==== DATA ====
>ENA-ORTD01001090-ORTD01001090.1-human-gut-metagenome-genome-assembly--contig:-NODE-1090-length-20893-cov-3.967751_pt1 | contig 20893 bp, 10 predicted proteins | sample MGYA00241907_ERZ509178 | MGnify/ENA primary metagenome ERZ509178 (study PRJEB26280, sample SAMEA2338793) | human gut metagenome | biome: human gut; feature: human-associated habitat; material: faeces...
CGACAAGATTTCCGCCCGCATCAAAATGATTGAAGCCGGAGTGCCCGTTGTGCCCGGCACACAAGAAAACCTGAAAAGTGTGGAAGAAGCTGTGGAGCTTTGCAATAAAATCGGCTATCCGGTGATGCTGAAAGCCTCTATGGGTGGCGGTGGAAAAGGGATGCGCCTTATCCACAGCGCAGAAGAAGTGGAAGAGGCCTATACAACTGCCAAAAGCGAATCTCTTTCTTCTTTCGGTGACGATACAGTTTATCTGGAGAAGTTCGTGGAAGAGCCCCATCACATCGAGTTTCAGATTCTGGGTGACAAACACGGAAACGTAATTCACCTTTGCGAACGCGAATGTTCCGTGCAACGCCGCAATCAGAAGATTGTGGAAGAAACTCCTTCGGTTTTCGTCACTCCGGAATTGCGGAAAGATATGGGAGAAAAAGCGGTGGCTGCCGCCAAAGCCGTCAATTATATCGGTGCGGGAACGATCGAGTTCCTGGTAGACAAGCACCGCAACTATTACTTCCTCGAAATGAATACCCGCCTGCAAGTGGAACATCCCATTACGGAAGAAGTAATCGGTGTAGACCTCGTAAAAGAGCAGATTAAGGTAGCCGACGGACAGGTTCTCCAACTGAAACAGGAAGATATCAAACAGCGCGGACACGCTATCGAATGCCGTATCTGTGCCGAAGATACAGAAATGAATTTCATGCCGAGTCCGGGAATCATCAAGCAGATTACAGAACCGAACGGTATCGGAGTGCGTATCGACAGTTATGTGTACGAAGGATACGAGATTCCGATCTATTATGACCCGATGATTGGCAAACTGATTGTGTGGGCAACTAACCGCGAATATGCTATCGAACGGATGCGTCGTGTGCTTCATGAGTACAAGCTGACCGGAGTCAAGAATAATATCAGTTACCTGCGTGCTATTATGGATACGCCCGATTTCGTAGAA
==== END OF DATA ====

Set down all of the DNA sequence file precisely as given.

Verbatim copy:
>ENA-ORTD01001090-ORTD01001090.1-human-gut-metagenome-genome-assembly--contig:-NODE-1090-length-20893-cov-3.967751_pt1 | contig 20893 bp, 10 predicted proteins | sample MGYA00241907_ERZ509178 | MGnify/ENA primary metagenome ERZ509178 (study PRJEB26280, sample SAMEA2338793) | human gut metagenome | biome: human gut; feature: human-associated habitat; material: faeces...
CGACAAGATTTCCGCCCGCATCAAAATGATTGAAGCCGGAGTGCCCGTTGTGCCCGGCACACAAGAAAACCTGAAAAGTGTGGAAGAAGCTGTGGAGCTTTGCAATAAAATCGGCTATCCGGTGATGCTGAAAGCCTCTATGGGTGGCGGTGGAAAAGGGATGCGCCTTATCCACAGCGCAGAAGAAGTGGAAGAGGCCTATACAACTGCCAAAAGCGAATCTCTTTCTTCTTTCGGTGACGATACAGTTTATCTGGAGAAGTTCGTGGAAGAGCCCCATCACATCGAGTTTCAGATTCTGGGTGACAAACACGGAAACGTAATTCACCTTTGCGAACGCGAATGTTCCGTGCAACGCCGCAATCAGAAGATTGTGGAAGAAACTCCTTCGGTTTTCGTCACTCCGGAATTGCGGAAAGATATGGGAGAAAAAGCGGTGGCTGCCGCCAAAGCCGTCAATTATATCGGTGCGGGAACGATCGAGTTCCTGGTAGACAAGCACCGCAACTATTACTTCCTCGAAATGAATACCCGCCTGCAAGTGGAACATCCCATTACGGAAGAAGTAATCGGTGTAGACCTCGTAAAAGAGCAGATTAAGGTAGCCGACGGACAGGTTCTCCAACTGAAACAGGAAGATATCAAACAGCGCGGACACGCTATCGAATGCCGTATCTGTGCCGAAGATACAGAAATGAATTTCATGCCGAGTCCGGGAATCATCAAGCAGATTACAGAACCGAACGGTATCGGAGTGCGTATCGACAGTTATGTGTACGAAGGATACGAGATTCCGATCTATTATGACCCGATGATTGGCAAACTGATTGTGTGGGCAACTAACCGCGAATATGCTATCGAACGGATGCGTCGTGTGCTTCATGAGTACAAGCTGACCGGAGTCAAGAATAATATCAGTTACCTGCGTGCTATTATGGATACGCCCGATTTCGTAGAA